Today I’ve been combining two traditions, the ancient art of the birthday present and the now depressingly familiar novel practice of handwashing for twenty seconds at every given opportunity: I made hand cream. Well I would have done if I’d read the recipe properly. Instead I made hand balm. Cream unctuous. Balm greasy. In my defence, I had looked at many different recipes and went for this one as it had both honey and lavender in it (extra folklore brownie points), the title was incidental until I started whisking.
It’s my haggis hunting friend, Susannah’s birthday, and at some point soon I will wash my hands, wipe down the jar containing the hand balm, wash my hands, wrap it in something jolly, leave it for a number of hours, wash my hands, put it in a bag, take my daily exercise via her doorstep, leave her present, play knock down ginger, then jump out from behind a car and sing Happy Birthday when she comes to the door.
My reason for giving her this present is entirely selfish. My skin doesn’t agree with all this soap and water and at one point when I was still commuting to London, my knuckles were raw and splitting, and I was going through hand cream like I had shares in Superdrug. And while things have calmed down a bit now, my hands still feel like I’ve been washing up for hours. So being such a generous friend, I thought I’d make hand cream for Susannah and siphon off a bit for myself in the process.
And who knew you could make it in the microwave? This was especially good as I’d spent the last couple of hours making an enormous mushroom and plantain curry and the hob was full of yet to be washed up pans. I was also quite pleased that the recipe wasn’t too strict on quantities as it’s quite difficult to pack down solid oils into small spaces. I could have melted them, but that felt like a double faff.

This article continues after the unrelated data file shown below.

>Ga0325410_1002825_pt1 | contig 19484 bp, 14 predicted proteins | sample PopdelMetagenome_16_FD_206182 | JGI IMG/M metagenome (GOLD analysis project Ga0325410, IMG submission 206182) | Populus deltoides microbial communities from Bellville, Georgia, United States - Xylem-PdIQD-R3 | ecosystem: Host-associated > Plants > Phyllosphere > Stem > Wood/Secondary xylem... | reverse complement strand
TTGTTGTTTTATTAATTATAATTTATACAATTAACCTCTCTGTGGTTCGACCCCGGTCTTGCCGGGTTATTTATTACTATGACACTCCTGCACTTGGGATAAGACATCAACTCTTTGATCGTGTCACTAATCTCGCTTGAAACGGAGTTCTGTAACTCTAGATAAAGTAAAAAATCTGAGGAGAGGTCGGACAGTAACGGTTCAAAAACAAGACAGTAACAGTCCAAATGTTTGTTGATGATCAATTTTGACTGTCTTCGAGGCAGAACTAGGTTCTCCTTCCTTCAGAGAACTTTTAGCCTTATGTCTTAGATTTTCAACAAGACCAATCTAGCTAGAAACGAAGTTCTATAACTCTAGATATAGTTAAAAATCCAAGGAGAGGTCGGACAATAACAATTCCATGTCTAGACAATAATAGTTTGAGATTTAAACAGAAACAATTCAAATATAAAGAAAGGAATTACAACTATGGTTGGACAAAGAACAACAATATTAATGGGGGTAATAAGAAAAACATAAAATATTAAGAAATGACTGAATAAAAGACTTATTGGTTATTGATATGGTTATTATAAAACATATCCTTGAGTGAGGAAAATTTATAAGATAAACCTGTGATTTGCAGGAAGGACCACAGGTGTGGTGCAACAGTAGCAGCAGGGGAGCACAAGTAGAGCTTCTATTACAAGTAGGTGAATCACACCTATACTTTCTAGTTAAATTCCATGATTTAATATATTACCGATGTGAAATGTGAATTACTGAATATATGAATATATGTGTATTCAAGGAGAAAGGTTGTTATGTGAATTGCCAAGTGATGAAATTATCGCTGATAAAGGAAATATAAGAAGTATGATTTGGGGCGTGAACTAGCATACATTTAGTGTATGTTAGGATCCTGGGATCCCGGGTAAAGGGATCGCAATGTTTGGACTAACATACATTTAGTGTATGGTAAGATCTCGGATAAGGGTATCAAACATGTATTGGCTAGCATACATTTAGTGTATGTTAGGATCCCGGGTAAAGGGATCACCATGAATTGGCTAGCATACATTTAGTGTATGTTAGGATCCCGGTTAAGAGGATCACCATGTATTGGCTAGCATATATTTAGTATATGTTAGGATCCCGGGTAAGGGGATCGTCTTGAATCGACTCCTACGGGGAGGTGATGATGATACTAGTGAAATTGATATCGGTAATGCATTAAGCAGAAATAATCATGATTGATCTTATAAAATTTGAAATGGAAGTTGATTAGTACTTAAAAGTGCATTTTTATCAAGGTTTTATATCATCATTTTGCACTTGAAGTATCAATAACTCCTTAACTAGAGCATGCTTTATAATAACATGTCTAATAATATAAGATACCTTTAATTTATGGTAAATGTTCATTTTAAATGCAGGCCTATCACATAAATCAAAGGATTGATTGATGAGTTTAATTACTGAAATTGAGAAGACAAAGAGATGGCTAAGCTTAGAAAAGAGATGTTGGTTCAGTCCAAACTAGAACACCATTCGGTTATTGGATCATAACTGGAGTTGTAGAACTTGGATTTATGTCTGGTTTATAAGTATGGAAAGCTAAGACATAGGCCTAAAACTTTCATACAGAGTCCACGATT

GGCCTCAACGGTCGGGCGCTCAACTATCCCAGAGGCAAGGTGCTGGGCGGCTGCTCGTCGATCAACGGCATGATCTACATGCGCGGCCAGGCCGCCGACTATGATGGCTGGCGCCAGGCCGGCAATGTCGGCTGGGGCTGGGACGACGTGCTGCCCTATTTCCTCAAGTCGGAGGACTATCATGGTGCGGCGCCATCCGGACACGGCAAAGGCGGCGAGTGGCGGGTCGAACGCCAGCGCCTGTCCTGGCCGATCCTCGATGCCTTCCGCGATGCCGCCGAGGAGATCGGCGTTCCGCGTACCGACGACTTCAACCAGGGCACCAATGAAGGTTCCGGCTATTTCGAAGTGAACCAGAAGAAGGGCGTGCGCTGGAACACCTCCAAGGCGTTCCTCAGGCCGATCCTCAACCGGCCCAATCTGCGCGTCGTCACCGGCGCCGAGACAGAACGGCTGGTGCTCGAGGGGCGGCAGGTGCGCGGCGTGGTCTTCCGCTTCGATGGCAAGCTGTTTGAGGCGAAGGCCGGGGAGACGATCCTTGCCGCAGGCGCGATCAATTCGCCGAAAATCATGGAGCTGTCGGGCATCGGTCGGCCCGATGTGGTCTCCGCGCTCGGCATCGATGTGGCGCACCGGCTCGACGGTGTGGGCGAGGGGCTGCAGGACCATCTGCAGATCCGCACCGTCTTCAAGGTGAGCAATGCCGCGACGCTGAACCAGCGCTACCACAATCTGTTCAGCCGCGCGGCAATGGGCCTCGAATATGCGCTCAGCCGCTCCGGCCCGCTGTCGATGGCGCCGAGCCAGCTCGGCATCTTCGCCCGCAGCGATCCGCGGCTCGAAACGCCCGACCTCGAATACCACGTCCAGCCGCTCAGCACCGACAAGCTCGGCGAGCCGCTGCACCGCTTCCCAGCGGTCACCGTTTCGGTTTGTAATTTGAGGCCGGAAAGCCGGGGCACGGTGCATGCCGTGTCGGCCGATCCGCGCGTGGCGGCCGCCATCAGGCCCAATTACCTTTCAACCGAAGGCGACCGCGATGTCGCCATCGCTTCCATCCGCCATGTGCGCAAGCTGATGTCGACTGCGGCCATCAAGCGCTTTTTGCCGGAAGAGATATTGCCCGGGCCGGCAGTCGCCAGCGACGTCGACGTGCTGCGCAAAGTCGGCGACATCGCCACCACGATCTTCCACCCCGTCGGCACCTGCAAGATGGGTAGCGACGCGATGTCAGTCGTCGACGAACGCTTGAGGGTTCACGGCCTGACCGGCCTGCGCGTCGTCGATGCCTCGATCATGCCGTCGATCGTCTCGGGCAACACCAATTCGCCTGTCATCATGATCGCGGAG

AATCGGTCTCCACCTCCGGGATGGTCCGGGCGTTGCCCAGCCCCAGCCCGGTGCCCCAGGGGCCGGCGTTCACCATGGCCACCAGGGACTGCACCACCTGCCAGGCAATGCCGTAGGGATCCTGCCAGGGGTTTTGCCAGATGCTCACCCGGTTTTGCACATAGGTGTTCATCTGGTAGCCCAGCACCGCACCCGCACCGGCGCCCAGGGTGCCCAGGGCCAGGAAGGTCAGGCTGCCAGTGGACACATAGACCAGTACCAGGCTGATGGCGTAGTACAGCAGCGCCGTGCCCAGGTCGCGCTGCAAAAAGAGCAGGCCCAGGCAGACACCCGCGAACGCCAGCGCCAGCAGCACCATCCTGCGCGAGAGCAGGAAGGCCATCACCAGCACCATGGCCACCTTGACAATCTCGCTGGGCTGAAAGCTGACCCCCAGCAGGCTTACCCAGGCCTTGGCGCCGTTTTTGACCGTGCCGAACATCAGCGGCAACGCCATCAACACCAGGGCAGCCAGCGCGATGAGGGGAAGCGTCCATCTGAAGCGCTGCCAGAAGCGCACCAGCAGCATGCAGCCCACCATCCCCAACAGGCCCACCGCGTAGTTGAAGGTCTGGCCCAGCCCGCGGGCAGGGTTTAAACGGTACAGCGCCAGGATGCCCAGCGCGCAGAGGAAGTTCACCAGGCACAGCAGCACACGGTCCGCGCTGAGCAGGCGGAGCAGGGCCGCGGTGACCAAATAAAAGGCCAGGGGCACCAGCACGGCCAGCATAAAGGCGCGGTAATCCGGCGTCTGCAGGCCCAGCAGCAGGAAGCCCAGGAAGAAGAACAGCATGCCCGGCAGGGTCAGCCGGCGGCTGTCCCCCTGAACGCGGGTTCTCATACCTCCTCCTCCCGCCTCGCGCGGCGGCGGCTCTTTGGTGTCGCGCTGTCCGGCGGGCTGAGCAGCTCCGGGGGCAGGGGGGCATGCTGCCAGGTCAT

All the ingredients, save the lavender oil and the honey went into a bowl and were nuked in the microwave in 30 second bursts, until I got bored when the lentil looking beeswax pellets wouldn’t melt and upped it to minute bursts. After a combined five minutes of stirring and mashing and nuking it looked like a big pool of olive oil. Obviously, like any small child would, I stuck my finger in, and it was like dipping it into the top of a lit candle, except the result was softer and more pliable when I rubbed it on the back of my hand.
After it had cooled a bit, I whisked in the honey and about 18 drops of lavender oil. The temperature drop caused by the new ingredients made the mixture go off before my eyes, so much so that the funnel I used to decant clogged within a couple of seconds. So I scraped everything down, plunged a skewer through the funnel tunnel, and put the remnants back in the microwave for another 30 seconds. After that I ignored the funnel and managed to pour the rest into the jar for Susannah, with about half a ramekin’s worth left for me.
So why lavender and honey? Well of lavender, Culpeper basically says it cures everything from toothache, to migraines, to trapped wind, the smell especially being good for easing anxiety, while The Complete New Herbal is more specific with the skin saying it works as an antiseptic, a stimulant and a soother. And honey has long been used to help heal wounds, as well as being thought to have anti-inflammatory and anti-aging properties. So hopefully any chapped skin resulting from vigorous soapy hygiene will be attended to.
As for the hand balm? It’s greasy. And my fingers were very shiny after application. And no matter how tempted you are, you should never use it as lip balm as the lavender oil tastes rank and you might have to eat some figs to get rid of the taste. But a little goes a very long way and it absorbs really well after a bit. The fragrance is light and despite the honey it’s not in the least bit sticky. I’ve been using it on my heels and it did feel really good going in. So much so, I am slightly regretting giving Susannah such a big pot. Especially as the recipe says it’s also good for conditioning hair.
Spoiler alert for tomorrow: *whispers* there’s spuddage…
Bloom, P. (2016) Old Wives’ Lore; A Book of Old-Fashioned Tips & Remedies, London, Michael O’Mara Books Limited
Culpeper (1995) Culpeper’s Complete Herbal, Ware, Wordsworth Editions Ltd
Mabey, R. (consultant ed.) (1988) The Complete New Herbal, London, Elm Tree Books